Arts

Technology
3:11 pm
Mon February 11, 2013

Video Game Violence: Why Do We Like It, And What's It Doing To Us?

A typical scene from Call of Duty: Black Ops 2, the latest in the series of wildly popular video games.
Activision

Originally published on Tue February 12, 2013 8:57 am

Violent video games have been a small part of the national conversation about gun violence in recent weeks. The big question: Does violence in games make people more violent in the real world?

The answer is unclear, but one thing is obvious: Violence sells games. The most popular video game franchise is Call of Duty, a war game where killing is the goal.

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Author Interviews
1:33 pm
Mon February 11, 2013

An 'Autopsy' Of Detroit Finds Resilience In A Struggling City

Pulitzer Prize-winning reporter and Detroit native Charlie LeDuff says that the city must forget the future and instead focus on the present. His new book is called Detroit: An American Autopsy.
Carlos Osorio AP

Originally published on Tue February 12, 2013 9:36 am

For some, Detroit may be a symbol of urban decay; but to Charlie LeDuff, it's home. LeDuff, a veteran print and TV journalist who spent 12 years at The New York Times, where he shared a Pulitzer Prize in 2001, returned home to the city after the birth of his daughter left him and his wife — also a Detroit native — wanting to be closer to family.

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Arts & Life
10:28 am
Mon February 11, 2013

Valentine's Advice: Love & Manners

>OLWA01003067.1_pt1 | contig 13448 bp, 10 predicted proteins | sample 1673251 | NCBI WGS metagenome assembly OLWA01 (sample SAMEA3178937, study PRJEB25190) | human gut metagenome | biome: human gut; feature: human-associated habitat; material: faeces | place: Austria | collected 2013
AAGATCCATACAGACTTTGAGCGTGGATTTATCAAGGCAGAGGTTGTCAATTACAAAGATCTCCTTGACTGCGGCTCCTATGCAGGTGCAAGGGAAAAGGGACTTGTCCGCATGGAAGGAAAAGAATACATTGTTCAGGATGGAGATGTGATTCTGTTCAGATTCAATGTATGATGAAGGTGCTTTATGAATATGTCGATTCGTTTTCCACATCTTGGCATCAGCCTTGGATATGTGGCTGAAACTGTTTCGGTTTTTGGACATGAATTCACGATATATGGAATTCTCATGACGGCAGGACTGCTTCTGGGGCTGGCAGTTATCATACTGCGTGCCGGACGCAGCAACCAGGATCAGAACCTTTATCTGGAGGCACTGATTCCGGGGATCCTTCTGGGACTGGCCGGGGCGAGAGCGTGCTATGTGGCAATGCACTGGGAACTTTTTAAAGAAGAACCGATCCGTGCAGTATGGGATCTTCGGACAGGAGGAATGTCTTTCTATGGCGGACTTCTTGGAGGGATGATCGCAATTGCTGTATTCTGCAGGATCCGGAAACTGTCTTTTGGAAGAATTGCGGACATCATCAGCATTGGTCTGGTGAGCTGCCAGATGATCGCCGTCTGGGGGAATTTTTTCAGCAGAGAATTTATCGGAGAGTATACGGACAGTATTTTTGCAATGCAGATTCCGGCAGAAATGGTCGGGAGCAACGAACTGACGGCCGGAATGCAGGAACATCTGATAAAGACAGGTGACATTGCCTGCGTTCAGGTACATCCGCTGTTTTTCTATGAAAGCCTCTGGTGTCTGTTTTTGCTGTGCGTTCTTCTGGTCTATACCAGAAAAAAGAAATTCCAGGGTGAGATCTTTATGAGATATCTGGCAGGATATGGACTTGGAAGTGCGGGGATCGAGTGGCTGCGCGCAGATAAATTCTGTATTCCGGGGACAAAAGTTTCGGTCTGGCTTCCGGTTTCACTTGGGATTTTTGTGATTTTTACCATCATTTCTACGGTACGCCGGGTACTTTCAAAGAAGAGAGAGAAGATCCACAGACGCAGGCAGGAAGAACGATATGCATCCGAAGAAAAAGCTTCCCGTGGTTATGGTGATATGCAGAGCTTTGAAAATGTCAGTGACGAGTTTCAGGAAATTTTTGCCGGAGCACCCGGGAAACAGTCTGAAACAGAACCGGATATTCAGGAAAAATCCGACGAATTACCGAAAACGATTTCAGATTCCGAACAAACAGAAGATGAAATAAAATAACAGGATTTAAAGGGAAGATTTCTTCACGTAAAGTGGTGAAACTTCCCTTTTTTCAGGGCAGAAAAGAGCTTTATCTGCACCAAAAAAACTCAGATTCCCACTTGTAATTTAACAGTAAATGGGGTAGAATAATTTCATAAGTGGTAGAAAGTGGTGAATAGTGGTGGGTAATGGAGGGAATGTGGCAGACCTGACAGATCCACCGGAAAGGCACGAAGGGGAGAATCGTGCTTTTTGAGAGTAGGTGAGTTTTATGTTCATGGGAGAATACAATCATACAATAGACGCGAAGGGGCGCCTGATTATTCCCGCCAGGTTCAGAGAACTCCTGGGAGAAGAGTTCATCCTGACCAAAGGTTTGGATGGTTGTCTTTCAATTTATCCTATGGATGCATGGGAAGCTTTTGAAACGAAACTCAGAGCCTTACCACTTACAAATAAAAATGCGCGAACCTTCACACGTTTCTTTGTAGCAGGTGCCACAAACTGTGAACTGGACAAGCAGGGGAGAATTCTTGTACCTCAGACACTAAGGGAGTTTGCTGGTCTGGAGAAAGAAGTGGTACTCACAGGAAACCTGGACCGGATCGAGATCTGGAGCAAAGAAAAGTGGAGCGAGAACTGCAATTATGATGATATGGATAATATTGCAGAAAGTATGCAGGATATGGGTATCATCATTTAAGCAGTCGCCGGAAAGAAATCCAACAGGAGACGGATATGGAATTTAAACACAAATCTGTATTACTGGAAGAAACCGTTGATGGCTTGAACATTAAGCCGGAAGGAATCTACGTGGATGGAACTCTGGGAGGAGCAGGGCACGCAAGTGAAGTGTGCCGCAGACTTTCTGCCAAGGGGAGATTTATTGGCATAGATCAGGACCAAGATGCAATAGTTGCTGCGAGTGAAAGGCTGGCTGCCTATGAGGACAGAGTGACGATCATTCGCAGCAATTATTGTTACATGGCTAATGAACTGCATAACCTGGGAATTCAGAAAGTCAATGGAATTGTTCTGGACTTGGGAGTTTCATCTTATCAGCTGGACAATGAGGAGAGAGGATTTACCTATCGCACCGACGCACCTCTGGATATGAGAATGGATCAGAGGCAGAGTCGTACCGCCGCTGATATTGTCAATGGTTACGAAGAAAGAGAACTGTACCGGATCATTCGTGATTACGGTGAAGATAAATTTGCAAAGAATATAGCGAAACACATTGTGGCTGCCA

Originally published on Mon February 25, 2013 10:32 am

Transcript

MICHEL MARTIN, HOST:

I'm Michel Martin and this is TELL ME MORE from NPR News. It's almost Valentine's Day and we realize that, along with the avalanche of pink hearts and stuff, there's also an avalanche of questions at this time of year from whether it's OK to romance by text message to how do you decide who pays for dinner to how to figure out whether you're in love or just, you know, stuck in the friend zone.

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The Two-Way
6:06 am
Mon February 11, 2013

Book News: Pablo Neruda's Body Will Be Exhumed For Autopsy

Chilean poet and diplomat Pablo Neruda in Stockholm with his wife Matilda after he received the Nobel Prize for literature.
Keystone Getty Images

The daily lowdown on books, publishing, and the occasional author behaving badly.

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You Must Read This
6:03 am
Mon February 11, 2013

On The 50th Anniversary Of Sylvia Plath's Death, A Look At Her Beginning

Sylvia Plath

Craig Morgan Teicher's latest collection of poetry is called To Keep Love Blurry.

Fifty years ago today, Sylvia Plath ended her life as a major poet and an artist of the highest order. But one could hardly have predicted, from her taut yet unfocused first book, The Colossus, her only book of poetry published in her lifetime, that she would, or even could, become the poet we know, revere — and maybe even fear — as Sylvia Plath.

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